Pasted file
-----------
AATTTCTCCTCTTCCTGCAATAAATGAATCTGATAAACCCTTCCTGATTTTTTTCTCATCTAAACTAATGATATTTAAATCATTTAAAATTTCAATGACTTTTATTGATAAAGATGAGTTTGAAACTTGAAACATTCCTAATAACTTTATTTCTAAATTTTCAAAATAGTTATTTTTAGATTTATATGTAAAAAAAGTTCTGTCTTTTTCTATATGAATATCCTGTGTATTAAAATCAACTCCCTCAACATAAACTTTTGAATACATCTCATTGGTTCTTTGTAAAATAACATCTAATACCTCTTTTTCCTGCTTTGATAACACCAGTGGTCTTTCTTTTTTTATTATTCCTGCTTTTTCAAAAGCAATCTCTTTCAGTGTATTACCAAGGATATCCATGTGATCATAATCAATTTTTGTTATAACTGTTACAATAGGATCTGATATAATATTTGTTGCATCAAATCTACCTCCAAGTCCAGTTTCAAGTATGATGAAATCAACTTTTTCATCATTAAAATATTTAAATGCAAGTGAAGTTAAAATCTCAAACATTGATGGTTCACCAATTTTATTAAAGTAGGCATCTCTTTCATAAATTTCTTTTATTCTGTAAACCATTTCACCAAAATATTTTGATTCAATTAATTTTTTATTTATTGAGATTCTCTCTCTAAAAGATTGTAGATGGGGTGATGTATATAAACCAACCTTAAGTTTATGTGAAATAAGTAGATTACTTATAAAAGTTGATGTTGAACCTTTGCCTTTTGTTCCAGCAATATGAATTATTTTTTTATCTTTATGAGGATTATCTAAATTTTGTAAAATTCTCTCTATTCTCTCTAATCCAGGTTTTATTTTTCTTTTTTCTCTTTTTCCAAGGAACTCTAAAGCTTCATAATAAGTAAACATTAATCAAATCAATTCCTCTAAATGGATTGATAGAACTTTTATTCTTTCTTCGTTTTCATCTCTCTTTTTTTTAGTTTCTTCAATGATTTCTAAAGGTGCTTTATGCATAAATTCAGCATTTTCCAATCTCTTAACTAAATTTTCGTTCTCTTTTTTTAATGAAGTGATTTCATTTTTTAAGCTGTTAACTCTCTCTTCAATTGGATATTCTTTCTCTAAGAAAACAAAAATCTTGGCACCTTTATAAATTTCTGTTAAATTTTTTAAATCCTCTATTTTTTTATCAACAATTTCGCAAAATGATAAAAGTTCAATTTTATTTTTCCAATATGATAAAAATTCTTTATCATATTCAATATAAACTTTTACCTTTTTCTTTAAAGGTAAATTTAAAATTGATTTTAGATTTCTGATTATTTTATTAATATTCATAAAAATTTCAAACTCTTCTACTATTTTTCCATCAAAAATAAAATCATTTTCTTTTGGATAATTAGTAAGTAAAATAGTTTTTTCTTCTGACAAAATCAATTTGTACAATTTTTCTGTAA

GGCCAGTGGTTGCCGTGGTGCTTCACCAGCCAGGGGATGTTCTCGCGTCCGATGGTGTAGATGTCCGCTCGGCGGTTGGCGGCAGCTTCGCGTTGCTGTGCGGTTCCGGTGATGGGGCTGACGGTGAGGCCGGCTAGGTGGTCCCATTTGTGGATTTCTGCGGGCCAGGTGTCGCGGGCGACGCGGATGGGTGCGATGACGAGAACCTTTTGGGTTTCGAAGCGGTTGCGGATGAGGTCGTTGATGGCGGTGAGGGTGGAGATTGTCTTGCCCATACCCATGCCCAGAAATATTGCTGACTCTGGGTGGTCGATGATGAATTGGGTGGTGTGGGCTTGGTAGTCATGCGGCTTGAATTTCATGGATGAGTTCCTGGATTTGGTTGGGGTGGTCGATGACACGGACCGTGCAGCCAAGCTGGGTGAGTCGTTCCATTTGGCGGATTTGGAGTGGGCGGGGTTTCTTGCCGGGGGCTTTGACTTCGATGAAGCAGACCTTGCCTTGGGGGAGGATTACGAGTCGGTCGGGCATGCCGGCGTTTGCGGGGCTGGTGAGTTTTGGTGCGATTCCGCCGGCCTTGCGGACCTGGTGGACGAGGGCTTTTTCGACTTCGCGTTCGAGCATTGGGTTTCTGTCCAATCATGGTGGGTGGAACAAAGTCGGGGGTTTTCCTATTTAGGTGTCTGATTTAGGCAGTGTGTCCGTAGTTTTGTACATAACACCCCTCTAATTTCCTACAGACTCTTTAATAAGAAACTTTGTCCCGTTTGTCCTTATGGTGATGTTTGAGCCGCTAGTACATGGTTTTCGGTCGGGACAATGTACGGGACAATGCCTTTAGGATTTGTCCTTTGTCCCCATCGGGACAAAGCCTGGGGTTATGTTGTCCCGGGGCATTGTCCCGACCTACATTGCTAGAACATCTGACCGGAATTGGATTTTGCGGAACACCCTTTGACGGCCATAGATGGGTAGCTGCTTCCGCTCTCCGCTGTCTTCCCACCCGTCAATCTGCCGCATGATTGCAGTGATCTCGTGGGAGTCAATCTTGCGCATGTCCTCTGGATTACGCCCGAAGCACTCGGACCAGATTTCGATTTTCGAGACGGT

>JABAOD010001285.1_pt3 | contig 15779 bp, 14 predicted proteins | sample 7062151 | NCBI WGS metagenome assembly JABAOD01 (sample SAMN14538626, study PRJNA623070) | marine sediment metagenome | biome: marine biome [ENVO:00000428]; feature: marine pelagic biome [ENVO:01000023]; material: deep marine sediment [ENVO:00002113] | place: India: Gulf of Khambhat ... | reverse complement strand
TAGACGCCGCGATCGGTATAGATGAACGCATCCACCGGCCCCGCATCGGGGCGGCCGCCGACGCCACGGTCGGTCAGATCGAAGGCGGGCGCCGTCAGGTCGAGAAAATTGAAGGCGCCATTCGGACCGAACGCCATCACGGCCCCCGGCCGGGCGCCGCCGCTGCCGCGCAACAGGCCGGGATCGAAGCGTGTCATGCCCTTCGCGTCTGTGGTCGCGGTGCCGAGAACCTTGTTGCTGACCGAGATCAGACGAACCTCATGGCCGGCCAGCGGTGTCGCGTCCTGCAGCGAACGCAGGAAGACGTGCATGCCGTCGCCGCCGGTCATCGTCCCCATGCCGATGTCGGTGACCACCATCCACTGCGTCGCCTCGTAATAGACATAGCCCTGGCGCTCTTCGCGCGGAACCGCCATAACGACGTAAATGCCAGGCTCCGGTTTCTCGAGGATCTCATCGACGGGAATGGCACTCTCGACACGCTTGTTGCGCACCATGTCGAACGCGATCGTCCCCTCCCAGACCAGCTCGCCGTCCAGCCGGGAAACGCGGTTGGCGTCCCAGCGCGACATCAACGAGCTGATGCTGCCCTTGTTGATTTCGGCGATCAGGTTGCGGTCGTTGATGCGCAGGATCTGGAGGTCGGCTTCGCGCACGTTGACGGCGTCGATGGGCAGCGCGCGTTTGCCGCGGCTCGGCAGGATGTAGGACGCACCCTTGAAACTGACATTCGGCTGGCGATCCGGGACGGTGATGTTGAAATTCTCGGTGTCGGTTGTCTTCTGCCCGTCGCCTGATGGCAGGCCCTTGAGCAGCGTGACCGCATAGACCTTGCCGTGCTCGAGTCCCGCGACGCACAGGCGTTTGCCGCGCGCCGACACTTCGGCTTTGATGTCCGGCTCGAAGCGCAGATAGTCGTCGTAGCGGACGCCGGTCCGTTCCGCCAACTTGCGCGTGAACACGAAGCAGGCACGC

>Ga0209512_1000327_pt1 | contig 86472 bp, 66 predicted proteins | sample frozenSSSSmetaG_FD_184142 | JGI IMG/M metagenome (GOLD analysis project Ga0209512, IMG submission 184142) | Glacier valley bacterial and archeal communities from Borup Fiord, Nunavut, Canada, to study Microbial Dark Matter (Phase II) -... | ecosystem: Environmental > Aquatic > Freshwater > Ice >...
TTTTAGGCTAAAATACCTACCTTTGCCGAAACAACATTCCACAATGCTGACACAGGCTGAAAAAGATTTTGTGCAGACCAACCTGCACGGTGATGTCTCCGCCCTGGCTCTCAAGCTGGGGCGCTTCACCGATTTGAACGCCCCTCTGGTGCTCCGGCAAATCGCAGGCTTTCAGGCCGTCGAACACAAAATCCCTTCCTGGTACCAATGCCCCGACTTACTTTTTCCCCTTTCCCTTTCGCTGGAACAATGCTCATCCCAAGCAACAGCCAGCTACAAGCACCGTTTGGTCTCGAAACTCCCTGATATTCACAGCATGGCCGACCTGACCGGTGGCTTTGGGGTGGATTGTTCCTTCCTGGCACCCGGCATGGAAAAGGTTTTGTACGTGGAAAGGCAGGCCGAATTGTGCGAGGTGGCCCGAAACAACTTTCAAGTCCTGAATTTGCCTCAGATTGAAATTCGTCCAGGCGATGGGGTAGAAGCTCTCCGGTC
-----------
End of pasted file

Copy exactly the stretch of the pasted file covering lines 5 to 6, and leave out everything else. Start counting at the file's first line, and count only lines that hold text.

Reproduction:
>Ga0209512_1000327_pt1 | contig 86472 bp, 66 predicted proteins | sample frozenSSSSmetaG_FD_184142 | JGI IMG/M metagenome (GOLD analysis project Ga0209512, IMG submission 184142) | Glacier valley bacterial and archeal communities from Borup Fiord, Nunavut, Canada, to study Microbial Dark Matter (Phase II) -... | ecosystem: Environmental > Aquatic > Freshwater > Ice >...
TTTTAGGCTAAAATACCTACCTTTGCCGAAACAACATTCCACAATGCTGACACAGGCTGAAAAAGATTTTGTGCAGACCAACCTGCACGGTGATGTCTCCGCCCTGGCTCTCAAGCTGGGGCGCTTCACCGATTTGAACGCCCCTCTGGTGCTCCGGCAAATCGCAGGCTTTCAGGCCGTCGAACACAAAATCCCTTCCTGGTACCAATGCCCCGACTTACTTTTTCCCCTTTCCCTTTCGCTGGAACAATGCTCATCCCAAGCAACAGCCAGCTACAAGCACCGTTTGGTCTCGAAACTCCCTGATATTCACAGCATGGCCGACCTGACCGGTGGCTTTGGGGTGGATTGTTCCTTCCTGGCACCCGGCATGGAAAAGGTTTTGTACGTGGAAAGGCAGGCCGAATTGTGCGAGGTGGCCCGAAACAACTTTCAAGTCCTGAATTTGCCTCAGATTGAAATTCGTCCAGGCGATGGGGTAGAAGCTCTCCGGTC